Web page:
Latin could add personal pronouns, however only for added emphasis and in conjunction with the corresponding person ending on the verb. Otherwise the sentence will not make sense. For example:

ego amō = I (not you) love

nōs amāmus = We (not you) love

but that would be for special emphasis: It's I, not you, who loves.

Here are the forms of the verb 'porta', carry, in the present imperfect tense:

portō     I carry                     first person singular
portās    thou carriest, you carry    second person singular
portat    he, she, it carries         third person singular 
portāmus  we carry                    first person plural
portātis  you (all) carry             second person plural
portant   they carry                  third person plural

'porto' can also be translated 'I am carrying' (present imperfect), 'I do carry' (present emphatic). 'I carry' is known as the 'present simple' tense in English.. Again the 'a' gets dropped when the 'ō' is placed on porta. Porta, and ama are known as 1st conjugation verbs; in other words, verbs which have a stem ending in 'a'.

There are three other conjugations, and below are some examples of verbs from each of the four conjugations (present imperfect tense):

porta, carry (1st. Conj) mone, warn (2nd Conj) rege, rule (3rd Conj.) audī, hear (4th Conj)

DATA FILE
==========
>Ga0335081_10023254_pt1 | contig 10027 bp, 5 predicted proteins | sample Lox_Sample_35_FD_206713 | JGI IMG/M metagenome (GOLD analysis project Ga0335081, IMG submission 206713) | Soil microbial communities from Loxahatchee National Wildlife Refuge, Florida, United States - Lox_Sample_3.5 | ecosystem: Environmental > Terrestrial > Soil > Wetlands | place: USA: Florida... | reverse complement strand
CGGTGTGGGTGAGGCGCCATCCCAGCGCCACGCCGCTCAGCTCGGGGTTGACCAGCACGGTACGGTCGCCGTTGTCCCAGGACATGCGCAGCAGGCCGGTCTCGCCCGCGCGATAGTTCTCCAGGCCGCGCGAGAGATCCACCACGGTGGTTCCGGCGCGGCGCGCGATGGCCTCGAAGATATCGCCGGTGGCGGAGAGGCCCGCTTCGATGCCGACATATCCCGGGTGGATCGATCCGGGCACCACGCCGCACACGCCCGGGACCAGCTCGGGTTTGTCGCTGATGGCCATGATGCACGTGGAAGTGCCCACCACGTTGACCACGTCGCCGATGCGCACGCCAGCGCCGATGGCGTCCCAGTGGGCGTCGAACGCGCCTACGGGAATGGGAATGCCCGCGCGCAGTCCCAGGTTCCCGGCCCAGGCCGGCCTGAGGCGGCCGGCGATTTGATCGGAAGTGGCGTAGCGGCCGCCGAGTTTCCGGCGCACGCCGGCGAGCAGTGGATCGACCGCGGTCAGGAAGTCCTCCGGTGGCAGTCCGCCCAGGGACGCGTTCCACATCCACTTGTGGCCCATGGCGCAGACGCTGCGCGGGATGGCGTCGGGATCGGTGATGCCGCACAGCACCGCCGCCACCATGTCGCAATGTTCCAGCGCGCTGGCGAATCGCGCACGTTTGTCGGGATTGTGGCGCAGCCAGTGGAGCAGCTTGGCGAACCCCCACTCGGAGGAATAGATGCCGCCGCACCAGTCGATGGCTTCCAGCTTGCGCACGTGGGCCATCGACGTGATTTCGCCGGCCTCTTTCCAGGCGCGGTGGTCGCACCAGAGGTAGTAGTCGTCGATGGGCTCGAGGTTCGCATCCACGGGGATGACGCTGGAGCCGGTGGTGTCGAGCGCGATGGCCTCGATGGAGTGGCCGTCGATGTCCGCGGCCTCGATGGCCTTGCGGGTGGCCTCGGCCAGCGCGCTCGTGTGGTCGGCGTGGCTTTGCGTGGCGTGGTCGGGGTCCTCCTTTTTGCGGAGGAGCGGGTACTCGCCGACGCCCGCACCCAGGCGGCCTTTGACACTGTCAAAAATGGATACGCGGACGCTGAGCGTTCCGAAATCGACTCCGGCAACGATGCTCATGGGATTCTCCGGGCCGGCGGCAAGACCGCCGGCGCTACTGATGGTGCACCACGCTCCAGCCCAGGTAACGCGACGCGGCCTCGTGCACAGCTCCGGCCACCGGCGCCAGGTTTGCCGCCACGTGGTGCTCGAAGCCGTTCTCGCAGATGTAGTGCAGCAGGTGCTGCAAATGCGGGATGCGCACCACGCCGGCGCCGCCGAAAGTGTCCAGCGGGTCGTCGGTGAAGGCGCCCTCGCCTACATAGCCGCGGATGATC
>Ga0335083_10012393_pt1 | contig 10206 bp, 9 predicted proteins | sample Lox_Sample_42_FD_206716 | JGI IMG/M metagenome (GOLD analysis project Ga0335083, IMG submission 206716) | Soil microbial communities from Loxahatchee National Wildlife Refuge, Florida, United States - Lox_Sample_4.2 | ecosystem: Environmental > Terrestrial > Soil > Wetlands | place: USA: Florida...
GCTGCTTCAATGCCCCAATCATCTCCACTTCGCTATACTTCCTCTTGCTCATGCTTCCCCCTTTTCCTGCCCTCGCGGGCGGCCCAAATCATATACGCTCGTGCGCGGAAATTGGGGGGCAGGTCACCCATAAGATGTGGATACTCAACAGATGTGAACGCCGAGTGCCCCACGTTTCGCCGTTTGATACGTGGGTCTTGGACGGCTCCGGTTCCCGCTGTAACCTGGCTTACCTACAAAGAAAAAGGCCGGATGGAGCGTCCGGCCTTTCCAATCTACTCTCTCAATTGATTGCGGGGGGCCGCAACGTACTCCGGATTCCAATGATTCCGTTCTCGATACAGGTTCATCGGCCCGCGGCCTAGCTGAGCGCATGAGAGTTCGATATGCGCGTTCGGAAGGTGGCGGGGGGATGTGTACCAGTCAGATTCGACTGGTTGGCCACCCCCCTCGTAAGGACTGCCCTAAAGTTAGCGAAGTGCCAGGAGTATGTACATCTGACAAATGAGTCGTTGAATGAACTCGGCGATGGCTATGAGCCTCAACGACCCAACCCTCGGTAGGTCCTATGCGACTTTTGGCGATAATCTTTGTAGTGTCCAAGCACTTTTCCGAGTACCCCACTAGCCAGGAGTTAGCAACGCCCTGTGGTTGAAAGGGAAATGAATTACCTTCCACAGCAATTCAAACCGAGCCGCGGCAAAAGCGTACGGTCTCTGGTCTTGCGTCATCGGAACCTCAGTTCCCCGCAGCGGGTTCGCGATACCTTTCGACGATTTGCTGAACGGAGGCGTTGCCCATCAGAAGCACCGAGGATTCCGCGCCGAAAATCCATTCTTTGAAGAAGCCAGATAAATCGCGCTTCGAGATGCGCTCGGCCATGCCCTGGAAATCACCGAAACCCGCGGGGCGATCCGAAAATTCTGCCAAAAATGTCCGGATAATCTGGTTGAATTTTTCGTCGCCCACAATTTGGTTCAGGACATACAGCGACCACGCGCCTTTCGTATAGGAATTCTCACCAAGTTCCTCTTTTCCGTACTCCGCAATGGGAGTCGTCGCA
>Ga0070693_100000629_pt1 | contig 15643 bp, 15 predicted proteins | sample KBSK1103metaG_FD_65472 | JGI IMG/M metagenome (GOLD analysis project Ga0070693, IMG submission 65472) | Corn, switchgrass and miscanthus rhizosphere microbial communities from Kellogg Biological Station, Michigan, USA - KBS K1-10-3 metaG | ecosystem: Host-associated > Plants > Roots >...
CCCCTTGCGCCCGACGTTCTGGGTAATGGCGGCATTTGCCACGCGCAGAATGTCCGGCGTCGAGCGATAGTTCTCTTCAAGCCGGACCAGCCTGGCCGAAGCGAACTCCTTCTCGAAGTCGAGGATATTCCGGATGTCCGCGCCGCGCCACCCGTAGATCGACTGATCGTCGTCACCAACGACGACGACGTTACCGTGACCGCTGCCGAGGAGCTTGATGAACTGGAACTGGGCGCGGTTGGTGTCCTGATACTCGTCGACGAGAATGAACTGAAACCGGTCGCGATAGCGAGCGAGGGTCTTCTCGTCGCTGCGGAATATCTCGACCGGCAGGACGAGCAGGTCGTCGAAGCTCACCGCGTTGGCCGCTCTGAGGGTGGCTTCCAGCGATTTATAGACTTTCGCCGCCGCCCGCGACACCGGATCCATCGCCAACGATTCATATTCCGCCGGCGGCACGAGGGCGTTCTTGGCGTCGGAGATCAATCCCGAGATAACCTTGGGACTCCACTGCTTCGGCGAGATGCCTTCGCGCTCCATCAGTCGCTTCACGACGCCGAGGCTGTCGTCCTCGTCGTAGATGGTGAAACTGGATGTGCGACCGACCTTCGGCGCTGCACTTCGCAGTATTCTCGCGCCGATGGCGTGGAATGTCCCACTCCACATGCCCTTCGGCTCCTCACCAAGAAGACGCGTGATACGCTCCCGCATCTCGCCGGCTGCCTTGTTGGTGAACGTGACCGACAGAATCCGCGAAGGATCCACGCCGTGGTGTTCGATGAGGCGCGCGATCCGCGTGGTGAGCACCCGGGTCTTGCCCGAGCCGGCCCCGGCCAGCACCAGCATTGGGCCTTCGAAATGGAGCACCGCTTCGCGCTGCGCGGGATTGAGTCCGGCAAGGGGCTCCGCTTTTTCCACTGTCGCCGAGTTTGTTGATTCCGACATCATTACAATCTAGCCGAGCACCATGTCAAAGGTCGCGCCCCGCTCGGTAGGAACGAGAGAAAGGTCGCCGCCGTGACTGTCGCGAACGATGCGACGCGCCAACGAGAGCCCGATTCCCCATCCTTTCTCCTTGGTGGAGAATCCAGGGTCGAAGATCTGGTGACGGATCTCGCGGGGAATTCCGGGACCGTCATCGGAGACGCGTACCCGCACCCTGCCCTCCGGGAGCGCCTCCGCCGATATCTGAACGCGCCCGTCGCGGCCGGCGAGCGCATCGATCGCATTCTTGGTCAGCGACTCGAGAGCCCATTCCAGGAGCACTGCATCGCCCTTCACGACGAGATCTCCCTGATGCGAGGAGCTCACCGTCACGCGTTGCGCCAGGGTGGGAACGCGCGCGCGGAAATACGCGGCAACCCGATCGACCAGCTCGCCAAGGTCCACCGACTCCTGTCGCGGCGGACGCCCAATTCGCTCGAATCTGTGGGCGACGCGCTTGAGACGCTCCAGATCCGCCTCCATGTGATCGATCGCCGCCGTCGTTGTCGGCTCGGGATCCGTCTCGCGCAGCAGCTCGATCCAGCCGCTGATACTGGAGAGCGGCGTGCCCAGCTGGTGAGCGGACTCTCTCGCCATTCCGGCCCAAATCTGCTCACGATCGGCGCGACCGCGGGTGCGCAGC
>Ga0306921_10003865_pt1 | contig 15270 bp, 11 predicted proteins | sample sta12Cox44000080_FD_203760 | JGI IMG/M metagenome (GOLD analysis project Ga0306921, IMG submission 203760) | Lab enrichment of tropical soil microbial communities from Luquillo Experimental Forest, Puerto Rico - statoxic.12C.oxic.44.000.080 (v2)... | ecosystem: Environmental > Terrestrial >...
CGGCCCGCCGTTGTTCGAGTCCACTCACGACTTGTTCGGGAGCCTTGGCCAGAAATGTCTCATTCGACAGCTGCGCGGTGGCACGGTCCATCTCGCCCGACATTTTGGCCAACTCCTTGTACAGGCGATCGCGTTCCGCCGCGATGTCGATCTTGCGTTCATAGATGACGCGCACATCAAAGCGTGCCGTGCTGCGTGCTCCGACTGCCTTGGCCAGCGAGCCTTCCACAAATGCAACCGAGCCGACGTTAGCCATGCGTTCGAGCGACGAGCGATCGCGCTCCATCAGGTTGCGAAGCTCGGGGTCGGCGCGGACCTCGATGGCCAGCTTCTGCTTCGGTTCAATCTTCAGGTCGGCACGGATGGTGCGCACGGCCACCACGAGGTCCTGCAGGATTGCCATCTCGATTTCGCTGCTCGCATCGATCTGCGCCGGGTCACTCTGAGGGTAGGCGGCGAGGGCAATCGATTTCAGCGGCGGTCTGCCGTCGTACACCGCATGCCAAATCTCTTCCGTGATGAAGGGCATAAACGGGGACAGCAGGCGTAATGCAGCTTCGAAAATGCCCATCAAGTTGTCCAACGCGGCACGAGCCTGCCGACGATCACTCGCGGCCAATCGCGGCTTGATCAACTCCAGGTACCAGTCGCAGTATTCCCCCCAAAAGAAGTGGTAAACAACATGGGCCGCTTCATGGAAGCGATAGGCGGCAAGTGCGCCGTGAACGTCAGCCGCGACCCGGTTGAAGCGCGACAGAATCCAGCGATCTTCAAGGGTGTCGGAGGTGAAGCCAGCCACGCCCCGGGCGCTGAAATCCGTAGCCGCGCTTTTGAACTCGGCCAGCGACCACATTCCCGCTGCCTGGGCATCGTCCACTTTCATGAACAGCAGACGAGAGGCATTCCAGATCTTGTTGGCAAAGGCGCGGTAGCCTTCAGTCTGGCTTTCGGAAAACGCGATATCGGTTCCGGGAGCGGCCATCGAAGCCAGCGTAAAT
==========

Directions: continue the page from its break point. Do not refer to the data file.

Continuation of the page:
portō, I carry moneō, I warn regō, I rule audiō, I hear
portās, thou carriest monēs, thou warnest regis, thou rulest audis, thou hearest
portat, he/she/it carries monet, he/she/it warns regit, he/she/it rules audit, he/she/it hears
portāmus, we carry monēmus, we warn regimus, we rule audimus, we hear
portātis, ye carry monētis, ye warn regitis, ye rule auditis, ye hear
portant, they carry monent, they warn regunt, they rule audiunt, they hear

Each verb uses the same final letter or letters to indicate the 'subject' - I, thou, he/she/it, we, you, they.

Before these final letters, the first conjugation has an 'a' (although when an 'o' is placed, the 'a' is often dropped), the second an 'e', and the third and fourth usually an 'i'. The third person plural forms in the third and fourth conjugations have a 'u'. These verb forms really should be learned by heart.